Meet Me at the Pole

Wednesday, February 21 marked the one week anniversary of the Florida shooting at Stoneman Douglas High School. Students stood together in this time of darkness.

Senior Madison Smith is the President of Impact, she wasn’t happy when the news about this shooting spread.

“When I saw the fear and chaos it caused in our in world it struck my heart,” Smith said. “I questioned God, but I realized it was a wake up call.”

Keeping the hope in the community, Smith hopes to hold more flag pole meetings.

“It would be nice to hold more than just our annual meetings,” Smith said. “We can come out  here and show people that we still believe.”

Senior Nick Moston was also at the flag pole, he was glad they chose him to help lead the prayer.

“We wanted to remember them in a special way,” Moston said. “I really like how we can help and figure out new ways to improve our community.”

He enjoys being able to make sure his friends and classmates feel safe in the school.

“Things like this makes everyone feel as one at school,” Moston said.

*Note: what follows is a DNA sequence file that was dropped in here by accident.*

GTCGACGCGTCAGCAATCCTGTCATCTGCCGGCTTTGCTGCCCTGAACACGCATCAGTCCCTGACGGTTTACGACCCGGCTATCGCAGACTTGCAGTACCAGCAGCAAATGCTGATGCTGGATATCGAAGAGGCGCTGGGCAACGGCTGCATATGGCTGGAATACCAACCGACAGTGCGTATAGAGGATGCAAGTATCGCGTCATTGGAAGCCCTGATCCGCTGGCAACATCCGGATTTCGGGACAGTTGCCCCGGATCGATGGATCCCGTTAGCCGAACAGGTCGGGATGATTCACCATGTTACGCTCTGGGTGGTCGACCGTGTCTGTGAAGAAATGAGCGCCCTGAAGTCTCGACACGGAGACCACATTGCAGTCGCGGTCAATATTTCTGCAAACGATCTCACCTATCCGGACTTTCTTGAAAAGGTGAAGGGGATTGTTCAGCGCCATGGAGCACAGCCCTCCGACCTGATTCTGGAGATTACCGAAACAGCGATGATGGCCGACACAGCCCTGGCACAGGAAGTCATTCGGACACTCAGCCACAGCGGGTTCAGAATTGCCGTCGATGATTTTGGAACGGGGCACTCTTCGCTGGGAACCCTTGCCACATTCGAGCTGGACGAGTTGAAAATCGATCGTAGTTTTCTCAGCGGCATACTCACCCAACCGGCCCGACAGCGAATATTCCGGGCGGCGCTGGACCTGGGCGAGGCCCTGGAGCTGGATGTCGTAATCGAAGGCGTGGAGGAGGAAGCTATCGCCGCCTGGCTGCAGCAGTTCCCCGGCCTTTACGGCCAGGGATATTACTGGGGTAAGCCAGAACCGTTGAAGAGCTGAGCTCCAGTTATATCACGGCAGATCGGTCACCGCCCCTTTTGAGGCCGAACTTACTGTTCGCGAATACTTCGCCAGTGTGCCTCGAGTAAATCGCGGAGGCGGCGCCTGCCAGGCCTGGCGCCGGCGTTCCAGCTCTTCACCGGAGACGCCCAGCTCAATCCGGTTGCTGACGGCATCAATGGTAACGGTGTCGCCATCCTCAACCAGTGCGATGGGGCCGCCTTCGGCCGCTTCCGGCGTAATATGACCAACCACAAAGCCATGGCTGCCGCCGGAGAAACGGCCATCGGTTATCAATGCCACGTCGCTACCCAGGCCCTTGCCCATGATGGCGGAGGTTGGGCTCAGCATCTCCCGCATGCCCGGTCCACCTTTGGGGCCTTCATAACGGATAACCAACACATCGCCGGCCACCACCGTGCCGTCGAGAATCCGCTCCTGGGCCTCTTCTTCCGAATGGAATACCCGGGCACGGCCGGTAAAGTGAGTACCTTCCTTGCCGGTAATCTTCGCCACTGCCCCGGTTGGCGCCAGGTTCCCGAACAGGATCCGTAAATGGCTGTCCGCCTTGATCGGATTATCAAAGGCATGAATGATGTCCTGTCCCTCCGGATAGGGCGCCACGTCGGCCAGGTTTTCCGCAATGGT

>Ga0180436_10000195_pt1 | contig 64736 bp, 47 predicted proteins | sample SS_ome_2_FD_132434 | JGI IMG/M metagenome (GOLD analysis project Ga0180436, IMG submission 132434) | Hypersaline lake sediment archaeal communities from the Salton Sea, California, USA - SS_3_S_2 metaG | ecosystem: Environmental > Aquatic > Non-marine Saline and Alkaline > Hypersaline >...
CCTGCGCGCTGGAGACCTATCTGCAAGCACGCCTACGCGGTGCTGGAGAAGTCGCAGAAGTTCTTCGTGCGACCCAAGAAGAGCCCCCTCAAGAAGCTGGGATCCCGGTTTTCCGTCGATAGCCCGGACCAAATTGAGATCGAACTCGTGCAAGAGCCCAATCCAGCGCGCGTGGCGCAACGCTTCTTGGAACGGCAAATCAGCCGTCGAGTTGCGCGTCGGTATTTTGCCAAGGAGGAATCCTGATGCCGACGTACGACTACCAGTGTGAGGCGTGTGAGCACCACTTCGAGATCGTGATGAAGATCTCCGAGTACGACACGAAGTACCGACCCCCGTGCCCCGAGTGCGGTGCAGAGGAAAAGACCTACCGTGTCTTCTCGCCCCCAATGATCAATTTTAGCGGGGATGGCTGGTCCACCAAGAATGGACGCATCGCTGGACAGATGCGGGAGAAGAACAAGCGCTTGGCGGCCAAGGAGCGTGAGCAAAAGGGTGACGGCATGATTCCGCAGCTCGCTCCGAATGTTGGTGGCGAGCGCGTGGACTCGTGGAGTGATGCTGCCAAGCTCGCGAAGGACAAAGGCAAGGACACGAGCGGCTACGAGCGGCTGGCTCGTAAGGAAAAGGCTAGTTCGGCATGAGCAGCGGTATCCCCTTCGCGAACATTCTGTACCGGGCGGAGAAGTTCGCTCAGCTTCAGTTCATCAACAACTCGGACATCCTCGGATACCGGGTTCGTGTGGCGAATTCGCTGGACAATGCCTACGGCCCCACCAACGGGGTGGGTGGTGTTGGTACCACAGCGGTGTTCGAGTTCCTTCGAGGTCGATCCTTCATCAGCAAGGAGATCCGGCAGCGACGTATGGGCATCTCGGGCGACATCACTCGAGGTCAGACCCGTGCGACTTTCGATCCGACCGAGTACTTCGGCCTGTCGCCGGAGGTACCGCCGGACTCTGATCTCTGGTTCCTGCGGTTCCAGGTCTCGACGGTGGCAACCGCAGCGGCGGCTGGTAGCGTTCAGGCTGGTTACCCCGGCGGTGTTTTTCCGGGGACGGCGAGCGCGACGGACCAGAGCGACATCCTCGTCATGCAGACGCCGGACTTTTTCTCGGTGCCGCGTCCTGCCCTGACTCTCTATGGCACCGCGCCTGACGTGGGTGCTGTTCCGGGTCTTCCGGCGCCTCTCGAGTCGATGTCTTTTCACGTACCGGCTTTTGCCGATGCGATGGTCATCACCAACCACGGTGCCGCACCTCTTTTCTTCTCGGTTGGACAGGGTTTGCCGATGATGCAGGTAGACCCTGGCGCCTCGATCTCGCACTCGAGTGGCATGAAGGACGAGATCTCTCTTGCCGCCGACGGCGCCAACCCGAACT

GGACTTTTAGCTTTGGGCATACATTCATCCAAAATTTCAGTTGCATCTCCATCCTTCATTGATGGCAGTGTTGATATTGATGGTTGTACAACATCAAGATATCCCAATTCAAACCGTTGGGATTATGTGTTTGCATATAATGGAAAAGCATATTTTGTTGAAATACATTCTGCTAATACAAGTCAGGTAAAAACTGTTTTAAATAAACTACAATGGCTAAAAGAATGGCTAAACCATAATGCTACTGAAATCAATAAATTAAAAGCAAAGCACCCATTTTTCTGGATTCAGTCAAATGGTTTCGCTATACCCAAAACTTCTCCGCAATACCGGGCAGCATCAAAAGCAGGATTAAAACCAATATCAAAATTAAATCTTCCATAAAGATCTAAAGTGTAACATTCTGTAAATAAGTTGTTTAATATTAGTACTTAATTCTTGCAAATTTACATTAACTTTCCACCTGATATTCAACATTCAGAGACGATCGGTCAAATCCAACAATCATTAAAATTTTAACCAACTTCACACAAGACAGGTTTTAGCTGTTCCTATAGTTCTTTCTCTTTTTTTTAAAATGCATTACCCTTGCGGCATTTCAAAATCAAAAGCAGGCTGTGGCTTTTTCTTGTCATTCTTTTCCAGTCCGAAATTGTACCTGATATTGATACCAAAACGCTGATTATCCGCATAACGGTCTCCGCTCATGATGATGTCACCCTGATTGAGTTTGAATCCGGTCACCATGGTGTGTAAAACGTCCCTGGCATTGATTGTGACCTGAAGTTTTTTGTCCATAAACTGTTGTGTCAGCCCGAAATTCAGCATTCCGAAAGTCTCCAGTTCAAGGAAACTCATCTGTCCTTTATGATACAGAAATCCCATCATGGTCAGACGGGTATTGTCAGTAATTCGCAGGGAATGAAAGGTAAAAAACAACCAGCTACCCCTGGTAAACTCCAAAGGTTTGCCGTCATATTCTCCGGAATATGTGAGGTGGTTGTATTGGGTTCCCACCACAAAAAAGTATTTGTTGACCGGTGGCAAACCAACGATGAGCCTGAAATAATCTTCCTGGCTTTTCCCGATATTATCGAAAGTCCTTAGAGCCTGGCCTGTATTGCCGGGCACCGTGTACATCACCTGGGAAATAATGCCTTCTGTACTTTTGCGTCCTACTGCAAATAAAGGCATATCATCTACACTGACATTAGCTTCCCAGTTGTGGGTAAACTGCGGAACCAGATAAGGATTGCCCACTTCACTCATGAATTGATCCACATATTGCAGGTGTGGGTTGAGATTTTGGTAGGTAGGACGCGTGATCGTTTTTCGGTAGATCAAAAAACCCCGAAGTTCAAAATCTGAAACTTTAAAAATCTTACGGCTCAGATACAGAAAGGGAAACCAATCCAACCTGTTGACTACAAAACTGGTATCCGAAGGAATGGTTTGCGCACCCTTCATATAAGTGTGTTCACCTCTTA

Since it was short notice he was surprised they had over 150 people come.

“I was truly impressed with the turnout,” Moston said. “With the help of social media we were able to spread this around the school.”

Standing together is something he feels is important and wants to happen more often.

“Going in as students and learning more about our community is a good thing,” Moston said.

He couldn’t sit back and do nothing, he felt obligated to do something.

“In the position I am in it’s important for me to do something,” Moston said.

Math teacher Alissa Guest was glad that the students organized the prayer session.

“I thought that it was cool since God can’t be in education,” Guest said. “Kids need to be able to have these conversations.”

Religion is something that Guest thinks kids feel the most insecure about.

“Students need a sense of hope,” Guest said. “If they see other students or teachers they know who they can talk to.”

With the sadness that shootings bring to communities teachers wish that they could provide their students with comfort history teacher Colleen Bonner is willing to help.

“The school shootings terrify me,” Bonner said. “I want my kids to feel safe.”

Bonner doesn’t want to let this impact her students, but she knows that the pain is felt all over.

“Even if there hasn’t been a shooting here mere threats impact us greatly,” Bonner said. “I want my students to know I’d take a bullet for them.”